This a special time for those of us at Acupuncture Today. Not only do we celebrate the New Year; we also get to say Happy Birthday, for it was in January 2000 that the first issue of AT was published.
The first two years have been wonderful. We've grown in circulation and reputation, touching Oriental medicine providers across the country with news and views about the profession and its place in the changing landscape of health care. No longer are we the new kid on the block; we're here to stay, and we're looking forward to great things in the coming year.
The new year always brings two views to mind. One is of introspection and remembrance of things past; the other is of looking ahead. The events of this past year have stamped an indelible mark on the future. The terrorist attacks in New York and Washington, and the resultant actions against Afghanistan, have forever changed the world as we know it. These changes have had a marked impact on acupuncture practices nationwide, and that impact has made us think about what's really important in our lives.
Being the first of the year, it's what we call "goal time" - and I'm not talking about the hockey season. As soon as we sent the December issue of AT to press, we began discussing our goals for 2002. It may sound a little funny - a newspaper setting goals? - but it's true. Our primary goal remains the same as it was the first day we started assembling the publication. We want to continue providing our readers with timely news, important research and clinical findings, legislative updates and other information that affects the way Oriental medicine is practiced. And we are committed to being the best and most respected monthly publication in the acupuncture and Oriental medicine arena.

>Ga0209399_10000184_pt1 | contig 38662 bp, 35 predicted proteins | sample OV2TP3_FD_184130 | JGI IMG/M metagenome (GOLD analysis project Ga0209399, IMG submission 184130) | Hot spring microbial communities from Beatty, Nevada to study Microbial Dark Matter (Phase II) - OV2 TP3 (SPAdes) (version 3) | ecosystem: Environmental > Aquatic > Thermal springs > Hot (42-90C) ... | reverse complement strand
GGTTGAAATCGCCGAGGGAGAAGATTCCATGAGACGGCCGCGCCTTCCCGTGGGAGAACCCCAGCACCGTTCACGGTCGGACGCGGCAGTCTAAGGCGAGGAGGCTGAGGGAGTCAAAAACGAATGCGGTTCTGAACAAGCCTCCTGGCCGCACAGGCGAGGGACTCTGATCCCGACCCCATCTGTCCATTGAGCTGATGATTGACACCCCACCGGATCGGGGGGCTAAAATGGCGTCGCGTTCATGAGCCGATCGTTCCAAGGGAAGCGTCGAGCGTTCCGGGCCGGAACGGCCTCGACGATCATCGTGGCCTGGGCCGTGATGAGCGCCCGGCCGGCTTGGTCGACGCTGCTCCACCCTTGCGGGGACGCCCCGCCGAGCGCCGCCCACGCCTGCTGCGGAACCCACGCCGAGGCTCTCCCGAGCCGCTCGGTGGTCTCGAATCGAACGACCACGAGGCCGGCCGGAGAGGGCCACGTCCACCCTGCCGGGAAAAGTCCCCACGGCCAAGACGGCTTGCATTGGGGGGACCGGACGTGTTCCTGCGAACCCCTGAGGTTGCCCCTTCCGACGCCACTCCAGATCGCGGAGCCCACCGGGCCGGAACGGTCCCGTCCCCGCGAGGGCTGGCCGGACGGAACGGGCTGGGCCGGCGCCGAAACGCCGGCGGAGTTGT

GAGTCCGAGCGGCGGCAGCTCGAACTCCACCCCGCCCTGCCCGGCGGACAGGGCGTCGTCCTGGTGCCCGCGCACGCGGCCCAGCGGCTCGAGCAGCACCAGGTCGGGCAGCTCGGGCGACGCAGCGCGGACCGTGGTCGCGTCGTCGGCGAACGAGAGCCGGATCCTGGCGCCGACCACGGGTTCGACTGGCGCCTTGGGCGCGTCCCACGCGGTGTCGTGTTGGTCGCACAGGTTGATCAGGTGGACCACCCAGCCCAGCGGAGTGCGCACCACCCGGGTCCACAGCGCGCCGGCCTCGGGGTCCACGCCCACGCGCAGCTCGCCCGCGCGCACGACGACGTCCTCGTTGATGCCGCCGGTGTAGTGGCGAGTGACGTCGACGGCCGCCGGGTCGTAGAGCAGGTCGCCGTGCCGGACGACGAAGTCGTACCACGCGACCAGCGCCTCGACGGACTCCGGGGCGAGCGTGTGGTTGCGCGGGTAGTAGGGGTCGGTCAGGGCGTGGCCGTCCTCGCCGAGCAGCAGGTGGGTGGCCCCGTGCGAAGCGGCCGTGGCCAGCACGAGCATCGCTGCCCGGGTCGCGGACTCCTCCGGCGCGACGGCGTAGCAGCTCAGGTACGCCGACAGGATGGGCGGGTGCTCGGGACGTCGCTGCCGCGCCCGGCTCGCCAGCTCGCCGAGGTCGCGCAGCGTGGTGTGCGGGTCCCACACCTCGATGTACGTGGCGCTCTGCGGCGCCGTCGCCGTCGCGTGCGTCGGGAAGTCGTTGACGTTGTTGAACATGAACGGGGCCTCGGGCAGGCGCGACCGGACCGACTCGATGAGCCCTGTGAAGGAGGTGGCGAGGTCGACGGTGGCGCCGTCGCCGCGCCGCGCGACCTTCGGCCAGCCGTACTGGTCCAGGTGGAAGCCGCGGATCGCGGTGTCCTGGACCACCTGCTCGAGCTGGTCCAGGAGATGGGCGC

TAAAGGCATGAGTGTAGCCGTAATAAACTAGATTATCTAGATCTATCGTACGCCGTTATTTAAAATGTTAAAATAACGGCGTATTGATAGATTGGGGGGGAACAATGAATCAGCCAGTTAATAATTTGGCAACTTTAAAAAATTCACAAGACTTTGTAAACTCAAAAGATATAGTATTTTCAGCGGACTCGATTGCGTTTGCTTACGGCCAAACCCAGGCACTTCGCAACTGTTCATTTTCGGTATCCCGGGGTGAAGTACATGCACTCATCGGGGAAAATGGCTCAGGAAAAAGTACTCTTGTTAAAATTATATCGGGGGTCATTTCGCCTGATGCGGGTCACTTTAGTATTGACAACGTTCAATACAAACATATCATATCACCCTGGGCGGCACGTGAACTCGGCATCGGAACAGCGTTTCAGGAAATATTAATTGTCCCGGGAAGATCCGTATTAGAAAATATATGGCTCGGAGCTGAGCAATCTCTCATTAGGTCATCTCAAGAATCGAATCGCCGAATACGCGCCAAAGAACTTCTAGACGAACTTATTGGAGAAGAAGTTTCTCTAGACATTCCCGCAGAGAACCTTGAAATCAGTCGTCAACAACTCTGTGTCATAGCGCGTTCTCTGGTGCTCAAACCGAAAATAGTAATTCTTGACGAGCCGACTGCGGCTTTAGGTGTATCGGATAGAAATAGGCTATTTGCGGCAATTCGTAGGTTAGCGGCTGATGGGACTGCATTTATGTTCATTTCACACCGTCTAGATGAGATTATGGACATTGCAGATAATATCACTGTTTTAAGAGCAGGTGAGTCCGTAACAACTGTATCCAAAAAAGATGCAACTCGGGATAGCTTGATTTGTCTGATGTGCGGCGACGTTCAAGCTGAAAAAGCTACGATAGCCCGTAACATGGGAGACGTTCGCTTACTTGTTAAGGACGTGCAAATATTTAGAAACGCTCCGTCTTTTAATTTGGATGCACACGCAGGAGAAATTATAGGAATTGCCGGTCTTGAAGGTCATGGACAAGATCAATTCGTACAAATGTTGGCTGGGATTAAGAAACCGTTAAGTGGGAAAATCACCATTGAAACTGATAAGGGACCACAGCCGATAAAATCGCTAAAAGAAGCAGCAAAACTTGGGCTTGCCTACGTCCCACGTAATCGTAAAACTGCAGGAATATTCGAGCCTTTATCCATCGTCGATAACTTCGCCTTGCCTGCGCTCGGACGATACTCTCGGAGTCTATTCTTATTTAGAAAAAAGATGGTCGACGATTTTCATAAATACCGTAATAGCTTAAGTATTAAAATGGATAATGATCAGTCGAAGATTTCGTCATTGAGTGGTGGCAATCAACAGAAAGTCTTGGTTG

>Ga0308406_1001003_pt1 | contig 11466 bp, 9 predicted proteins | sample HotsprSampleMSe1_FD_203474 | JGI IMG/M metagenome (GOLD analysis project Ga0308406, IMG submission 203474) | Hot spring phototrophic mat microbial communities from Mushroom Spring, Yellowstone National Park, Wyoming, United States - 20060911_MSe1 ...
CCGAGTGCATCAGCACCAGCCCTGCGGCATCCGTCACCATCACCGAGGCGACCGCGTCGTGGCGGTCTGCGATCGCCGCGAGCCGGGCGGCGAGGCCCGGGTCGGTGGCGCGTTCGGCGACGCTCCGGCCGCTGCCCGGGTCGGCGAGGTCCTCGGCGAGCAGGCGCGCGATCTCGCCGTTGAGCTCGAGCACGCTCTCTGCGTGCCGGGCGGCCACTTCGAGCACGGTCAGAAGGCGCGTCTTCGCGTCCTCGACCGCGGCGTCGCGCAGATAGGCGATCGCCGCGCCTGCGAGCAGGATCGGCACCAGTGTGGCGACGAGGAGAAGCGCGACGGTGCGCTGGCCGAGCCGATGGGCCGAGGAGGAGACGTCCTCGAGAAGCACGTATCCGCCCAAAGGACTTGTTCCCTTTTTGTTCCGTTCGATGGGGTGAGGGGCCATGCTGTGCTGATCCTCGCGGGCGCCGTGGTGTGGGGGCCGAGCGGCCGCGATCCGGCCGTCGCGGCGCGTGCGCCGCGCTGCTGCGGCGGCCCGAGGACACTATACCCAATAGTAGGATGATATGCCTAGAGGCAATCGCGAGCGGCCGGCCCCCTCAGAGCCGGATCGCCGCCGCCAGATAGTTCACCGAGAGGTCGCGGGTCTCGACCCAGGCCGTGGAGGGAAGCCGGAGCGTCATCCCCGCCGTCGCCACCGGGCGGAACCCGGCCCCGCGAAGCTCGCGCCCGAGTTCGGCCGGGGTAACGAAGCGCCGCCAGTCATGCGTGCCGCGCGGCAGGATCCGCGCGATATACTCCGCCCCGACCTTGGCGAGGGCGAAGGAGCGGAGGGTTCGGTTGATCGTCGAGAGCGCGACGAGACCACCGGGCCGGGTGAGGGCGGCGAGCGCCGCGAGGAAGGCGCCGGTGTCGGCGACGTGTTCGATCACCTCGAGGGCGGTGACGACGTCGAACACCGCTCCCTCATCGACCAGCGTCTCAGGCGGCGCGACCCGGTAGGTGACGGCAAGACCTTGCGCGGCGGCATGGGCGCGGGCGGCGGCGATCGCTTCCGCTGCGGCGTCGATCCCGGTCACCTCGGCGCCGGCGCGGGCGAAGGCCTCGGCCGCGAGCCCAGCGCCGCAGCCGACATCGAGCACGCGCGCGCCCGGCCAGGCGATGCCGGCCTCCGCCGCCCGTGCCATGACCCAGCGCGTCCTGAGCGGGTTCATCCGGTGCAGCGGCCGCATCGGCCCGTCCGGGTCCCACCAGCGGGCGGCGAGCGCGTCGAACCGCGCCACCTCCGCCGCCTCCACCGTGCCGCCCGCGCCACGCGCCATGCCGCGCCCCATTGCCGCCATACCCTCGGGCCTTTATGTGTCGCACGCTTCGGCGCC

We also want to make sure that our columnists and contributing authors pique your interest. We try to make sure that they always write something that will aid you in the treatment of patients; bring an important issue to light; alert you to a new technique or method of care; or otherwise make you think about the way you practice. If there's something you'd like to see discussed, or if there's an issue you feel would be of interest to our readers, let us know; we'll do our best to put in the paper for the rest of the profession to see.
Those are some of our goals for this year. Now it's time to talk about some of yours.
Oriental medicine is an established, professional medical system, and it must be dealt with in a professional manner. Recently, a practitioner asked me what was being done to spread the word about this profession. In my opinion, patients and the public - and in some ways, the media -- are doing a good job of informing people about the benefits we have to offer. On the whole, though, it seems the profession -- particularly those who are in the best position to do so -- does a less than adequate job of providing that information.
Case in point: One of the columns that appears in each issue of Acupuncture Today is titled "News in Brief." The column consists of bits of information gathered from news organizations, as well as press releases from the Internet and other sources. While writing this column, I asked the managing editor how many acupuncture schools and associations supply us with information for News in Brief.
Honestly? About a dozen," he responded. "Most of the schools from California, and a couple of schools in New York. And the associations send something every once in a while."
I wasn't sure I'd heard him correctly. "A dozen? From everybody? That's it?" I said.
"That's it," he replied, and then added, "It's like this every year. I contact the schools and associations that we don't hear from. I'll get in touch with someone, and they'll take down our contact information and promise to send something in. Then a couple of months will go by, and I won't get anything. So I'll call them back, and they'll apologize and promise to get a story out to me, and it starts all over again. It's a little frustrating sometimes."